Knowing me, knowing you, aha!: does the urge to know impairment reveal an urge to know normal?

MALLETT, Rebecca and RUNSWICK-COLE, Katherine (2010). Knowing me, knowing you, aha!: does the urge to know impairment reveal an urge to know normal? In: Critical Disability Studies Conference : Theorizing Normalcy and the Mundane, Manchester, 12-13 May 2010. (Unpublished)

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This paper will be structured around a series of vignettes focusing on moments from lived experience, media, social-science, humanities and science when the urge to ‘know’ impairment reveals itself. Through these, we will explore how medical diagnoses and ‘impairment labels’ function as solid, foundational knowledge from which other knowledge can be deduced, often resulting in ‘aha’ moments of revelation. We argue that if we take impairment labels to be explanatory indicators of abnormality, and despite much being written about the role of ‘normal’ in the process of categorising the ‘abnormal’ (e.g. Davis, 1995), the routine recourse to impairment labels within, for instance, literary criticism, student support and celebrity culture, remains largely unproblematised. In attempting to disrupt this process, we delve into moments when impairment labels are mobilised as coherent categories within seemingly non-biomedical perspectives and ask: are we so obsessed with normal that the only way we can deal with abnormal is by imposing sub-categories of normal? (Presented at Critical Disability Studies Conference *Theorizing Normalcy and the Mundane*: 12th-13th May: Manchester, UK)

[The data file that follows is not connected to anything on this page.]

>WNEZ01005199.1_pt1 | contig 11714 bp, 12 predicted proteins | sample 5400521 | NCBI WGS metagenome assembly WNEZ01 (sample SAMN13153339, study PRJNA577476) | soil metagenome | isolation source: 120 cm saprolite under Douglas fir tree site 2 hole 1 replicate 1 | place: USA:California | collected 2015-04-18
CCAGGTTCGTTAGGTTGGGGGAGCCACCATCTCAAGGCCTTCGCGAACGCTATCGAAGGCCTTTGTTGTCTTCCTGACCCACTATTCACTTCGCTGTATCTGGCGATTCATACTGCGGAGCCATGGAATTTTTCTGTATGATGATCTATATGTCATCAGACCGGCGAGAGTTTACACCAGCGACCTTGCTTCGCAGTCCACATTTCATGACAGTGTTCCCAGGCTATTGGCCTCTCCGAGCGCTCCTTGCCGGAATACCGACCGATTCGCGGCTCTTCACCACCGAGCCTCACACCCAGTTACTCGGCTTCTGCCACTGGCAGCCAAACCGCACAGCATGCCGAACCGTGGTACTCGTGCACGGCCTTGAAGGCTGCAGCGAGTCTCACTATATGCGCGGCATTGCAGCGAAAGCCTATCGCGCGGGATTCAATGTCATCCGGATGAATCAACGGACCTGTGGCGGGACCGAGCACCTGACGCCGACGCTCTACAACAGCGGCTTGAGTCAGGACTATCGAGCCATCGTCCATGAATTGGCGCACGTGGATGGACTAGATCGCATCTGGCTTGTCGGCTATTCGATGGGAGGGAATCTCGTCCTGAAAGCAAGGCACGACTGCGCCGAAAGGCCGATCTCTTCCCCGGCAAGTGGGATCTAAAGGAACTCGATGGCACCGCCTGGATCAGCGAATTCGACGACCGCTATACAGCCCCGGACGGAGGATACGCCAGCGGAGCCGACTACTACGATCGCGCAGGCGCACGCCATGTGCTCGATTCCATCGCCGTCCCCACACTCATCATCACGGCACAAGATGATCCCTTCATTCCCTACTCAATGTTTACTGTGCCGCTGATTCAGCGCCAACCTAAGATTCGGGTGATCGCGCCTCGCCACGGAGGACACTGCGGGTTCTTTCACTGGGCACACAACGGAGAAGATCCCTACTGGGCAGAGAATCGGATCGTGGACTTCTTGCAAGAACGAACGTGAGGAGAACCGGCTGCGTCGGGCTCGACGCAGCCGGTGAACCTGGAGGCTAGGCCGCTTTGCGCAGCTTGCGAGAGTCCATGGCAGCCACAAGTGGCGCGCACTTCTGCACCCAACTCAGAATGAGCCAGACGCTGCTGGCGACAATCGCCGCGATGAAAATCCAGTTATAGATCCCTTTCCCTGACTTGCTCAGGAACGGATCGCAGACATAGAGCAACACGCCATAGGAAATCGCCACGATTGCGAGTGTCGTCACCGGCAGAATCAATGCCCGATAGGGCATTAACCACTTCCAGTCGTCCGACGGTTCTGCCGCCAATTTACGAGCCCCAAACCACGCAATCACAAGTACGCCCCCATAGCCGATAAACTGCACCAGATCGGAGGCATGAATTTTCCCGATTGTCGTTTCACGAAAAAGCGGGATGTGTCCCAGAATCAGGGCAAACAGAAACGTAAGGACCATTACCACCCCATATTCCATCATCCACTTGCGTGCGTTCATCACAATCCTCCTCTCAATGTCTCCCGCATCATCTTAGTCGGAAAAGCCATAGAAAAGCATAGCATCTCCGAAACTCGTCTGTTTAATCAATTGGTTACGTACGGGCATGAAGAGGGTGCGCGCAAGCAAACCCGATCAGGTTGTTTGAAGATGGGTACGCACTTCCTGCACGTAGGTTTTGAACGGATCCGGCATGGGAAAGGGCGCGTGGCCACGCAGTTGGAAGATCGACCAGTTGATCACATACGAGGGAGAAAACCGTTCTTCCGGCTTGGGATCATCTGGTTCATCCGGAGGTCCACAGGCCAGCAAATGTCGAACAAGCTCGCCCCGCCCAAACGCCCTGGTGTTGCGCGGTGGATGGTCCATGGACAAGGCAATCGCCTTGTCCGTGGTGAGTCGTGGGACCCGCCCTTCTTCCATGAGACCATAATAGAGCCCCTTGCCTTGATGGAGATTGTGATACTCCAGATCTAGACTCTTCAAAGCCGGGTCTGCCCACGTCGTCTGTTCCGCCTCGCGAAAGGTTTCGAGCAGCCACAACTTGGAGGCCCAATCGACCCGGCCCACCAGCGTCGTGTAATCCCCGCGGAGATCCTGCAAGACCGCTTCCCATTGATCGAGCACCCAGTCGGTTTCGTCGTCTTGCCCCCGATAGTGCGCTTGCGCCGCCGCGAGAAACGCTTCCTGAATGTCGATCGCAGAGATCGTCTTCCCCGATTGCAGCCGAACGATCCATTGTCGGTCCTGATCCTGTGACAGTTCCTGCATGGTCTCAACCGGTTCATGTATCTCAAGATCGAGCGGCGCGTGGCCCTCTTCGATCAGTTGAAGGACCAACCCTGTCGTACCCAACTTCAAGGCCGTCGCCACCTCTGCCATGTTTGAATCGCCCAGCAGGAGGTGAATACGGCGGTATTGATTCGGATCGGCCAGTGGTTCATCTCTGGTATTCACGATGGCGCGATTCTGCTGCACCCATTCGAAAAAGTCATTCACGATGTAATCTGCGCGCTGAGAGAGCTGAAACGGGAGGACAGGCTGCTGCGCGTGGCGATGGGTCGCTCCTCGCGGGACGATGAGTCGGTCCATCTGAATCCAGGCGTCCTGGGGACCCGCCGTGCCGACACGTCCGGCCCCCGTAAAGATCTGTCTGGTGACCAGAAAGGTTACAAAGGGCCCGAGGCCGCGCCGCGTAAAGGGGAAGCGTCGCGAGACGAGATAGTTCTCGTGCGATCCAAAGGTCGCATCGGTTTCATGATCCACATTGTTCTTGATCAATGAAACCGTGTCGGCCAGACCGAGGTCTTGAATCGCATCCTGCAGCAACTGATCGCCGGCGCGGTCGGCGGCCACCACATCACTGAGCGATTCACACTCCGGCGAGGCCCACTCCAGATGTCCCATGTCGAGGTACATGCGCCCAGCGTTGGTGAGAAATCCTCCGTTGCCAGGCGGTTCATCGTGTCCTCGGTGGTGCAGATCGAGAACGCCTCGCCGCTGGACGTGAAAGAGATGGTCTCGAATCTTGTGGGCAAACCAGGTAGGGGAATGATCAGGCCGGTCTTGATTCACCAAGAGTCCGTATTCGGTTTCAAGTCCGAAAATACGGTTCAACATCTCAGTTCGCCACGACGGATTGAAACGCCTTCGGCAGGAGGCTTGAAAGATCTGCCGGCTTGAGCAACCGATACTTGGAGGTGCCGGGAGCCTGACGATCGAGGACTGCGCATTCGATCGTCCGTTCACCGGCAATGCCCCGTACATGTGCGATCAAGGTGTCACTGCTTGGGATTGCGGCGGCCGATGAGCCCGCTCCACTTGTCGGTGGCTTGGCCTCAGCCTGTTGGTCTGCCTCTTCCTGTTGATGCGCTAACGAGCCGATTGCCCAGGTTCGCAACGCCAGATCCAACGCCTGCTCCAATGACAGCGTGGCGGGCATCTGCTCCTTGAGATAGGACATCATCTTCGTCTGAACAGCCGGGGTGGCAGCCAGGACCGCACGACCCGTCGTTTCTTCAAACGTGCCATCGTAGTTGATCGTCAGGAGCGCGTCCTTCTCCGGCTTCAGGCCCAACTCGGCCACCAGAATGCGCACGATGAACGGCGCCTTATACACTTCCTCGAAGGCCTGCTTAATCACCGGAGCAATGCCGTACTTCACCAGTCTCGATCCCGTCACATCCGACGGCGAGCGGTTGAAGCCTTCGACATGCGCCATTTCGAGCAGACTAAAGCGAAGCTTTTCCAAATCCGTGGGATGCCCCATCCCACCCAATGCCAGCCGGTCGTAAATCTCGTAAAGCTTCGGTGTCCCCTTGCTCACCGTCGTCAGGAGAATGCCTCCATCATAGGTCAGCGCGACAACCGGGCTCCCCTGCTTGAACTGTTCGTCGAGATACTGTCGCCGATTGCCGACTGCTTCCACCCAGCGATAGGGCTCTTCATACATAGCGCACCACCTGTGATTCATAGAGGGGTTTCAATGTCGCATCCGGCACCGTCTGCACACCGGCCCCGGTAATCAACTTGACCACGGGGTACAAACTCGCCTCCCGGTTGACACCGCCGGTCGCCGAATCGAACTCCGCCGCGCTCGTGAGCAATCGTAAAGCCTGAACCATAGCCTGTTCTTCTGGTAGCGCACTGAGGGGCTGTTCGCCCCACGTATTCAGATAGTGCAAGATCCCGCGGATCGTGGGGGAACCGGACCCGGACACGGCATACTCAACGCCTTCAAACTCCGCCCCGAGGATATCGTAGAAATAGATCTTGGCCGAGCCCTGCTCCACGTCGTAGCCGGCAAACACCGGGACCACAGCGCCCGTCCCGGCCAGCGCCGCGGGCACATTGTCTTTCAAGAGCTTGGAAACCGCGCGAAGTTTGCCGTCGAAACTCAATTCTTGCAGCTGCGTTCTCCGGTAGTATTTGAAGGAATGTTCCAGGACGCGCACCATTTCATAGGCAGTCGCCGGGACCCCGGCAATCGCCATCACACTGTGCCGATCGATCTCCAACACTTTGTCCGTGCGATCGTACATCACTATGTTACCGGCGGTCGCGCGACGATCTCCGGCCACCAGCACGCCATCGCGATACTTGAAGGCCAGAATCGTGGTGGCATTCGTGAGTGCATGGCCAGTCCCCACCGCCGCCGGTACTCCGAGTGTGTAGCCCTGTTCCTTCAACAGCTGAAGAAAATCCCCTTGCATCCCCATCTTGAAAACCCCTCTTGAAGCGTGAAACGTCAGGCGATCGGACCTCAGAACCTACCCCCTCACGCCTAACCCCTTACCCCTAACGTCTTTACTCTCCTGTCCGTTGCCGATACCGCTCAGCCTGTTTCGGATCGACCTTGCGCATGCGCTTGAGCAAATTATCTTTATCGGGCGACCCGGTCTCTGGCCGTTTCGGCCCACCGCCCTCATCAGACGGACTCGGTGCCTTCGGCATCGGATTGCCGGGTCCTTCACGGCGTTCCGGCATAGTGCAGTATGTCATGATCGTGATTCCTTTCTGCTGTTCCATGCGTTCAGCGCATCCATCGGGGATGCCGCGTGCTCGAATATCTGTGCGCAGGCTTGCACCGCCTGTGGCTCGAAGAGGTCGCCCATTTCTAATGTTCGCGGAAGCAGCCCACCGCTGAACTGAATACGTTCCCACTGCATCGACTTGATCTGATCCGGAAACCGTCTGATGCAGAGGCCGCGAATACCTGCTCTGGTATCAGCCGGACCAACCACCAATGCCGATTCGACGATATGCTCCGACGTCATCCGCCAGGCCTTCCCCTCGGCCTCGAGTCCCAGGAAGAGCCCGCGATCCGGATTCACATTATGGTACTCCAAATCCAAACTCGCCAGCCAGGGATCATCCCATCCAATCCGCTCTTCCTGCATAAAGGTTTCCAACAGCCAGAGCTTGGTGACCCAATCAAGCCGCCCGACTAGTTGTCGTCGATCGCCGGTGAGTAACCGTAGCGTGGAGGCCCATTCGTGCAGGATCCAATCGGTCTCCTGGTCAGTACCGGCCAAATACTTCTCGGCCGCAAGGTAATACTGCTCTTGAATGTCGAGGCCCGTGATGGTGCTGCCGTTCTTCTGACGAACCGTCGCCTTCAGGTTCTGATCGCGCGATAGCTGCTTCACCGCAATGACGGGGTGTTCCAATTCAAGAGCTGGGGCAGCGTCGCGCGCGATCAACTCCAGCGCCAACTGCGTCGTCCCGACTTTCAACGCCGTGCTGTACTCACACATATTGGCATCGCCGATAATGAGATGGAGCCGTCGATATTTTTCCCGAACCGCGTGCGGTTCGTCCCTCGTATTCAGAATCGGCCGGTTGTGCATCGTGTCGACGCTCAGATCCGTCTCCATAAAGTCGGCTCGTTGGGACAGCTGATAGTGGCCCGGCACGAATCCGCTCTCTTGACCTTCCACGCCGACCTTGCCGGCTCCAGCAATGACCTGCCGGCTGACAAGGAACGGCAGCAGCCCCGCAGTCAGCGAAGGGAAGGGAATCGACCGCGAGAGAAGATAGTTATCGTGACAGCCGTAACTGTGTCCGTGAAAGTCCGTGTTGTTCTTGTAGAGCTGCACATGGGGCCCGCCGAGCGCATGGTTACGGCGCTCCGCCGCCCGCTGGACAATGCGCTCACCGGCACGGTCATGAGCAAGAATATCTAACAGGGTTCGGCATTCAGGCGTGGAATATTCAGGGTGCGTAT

Item Type: Conference or Workshop Item (Paper)
Research Institute, Centre or Group - Does NOT include content added after October 2018: Cultural Communication and Computing Research Institute > Communication and Computing Research Centre
Depositing User: Rebecca Mallett
Date Deposited: 27 May 2011 09:10
Last Modified: 18 Mar 2021 08:45

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